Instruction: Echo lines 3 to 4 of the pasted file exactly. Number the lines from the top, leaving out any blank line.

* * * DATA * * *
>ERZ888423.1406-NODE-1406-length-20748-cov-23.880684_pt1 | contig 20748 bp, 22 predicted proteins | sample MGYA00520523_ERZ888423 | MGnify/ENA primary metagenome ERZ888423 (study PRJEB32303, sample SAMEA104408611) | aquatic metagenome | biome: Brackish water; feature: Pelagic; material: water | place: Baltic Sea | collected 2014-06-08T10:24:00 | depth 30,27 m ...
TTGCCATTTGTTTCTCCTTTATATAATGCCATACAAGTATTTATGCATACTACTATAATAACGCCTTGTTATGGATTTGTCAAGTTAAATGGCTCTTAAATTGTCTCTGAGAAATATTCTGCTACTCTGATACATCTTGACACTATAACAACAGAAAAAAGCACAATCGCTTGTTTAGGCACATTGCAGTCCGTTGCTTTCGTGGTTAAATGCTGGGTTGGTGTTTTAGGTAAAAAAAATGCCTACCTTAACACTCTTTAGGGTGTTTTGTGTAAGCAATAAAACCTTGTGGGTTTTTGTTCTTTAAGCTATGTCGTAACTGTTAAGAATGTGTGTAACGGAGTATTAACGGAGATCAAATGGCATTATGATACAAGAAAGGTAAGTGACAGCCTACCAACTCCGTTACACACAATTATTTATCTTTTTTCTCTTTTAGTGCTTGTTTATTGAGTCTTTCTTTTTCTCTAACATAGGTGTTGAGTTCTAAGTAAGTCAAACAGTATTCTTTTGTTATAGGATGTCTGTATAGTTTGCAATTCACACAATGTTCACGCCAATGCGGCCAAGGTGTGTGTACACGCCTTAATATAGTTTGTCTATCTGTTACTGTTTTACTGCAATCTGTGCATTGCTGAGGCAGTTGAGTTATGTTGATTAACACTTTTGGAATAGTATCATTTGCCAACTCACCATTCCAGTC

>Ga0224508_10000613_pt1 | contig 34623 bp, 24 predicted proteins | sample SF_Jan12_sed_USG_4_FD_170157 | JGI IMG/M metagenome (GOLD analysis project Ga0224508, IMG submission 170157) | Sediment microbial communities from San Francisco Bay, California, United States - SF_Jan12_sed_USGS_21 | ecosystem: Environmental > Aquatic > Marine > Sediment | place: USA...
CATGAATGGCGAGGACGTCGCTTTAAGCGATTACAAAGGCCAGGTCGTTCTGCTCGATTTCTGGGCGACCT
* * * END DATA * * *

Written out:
>Ga0224508_10000613_pt1 | contig 34623 bp, 24 predicted proteins | sample SF_Jan12_sed_USG_4_FD_170157 | JGI IMG/M metagenome (GOLD analysis project Ga0224508, IMG submission 170157) | Sediment microbial communities from San Francisco Bay, California, United States - SF_Jan12_sed_USGS_21 | ecosystem: Environmental > Aquatic > Marine > Sediment | place: USA...
CATGAATGGCGAGGACGTCGCTTTAAGCGATTACAAAGGCCAGGTCGTTCTGCTCGATTTCTGGGCGACCT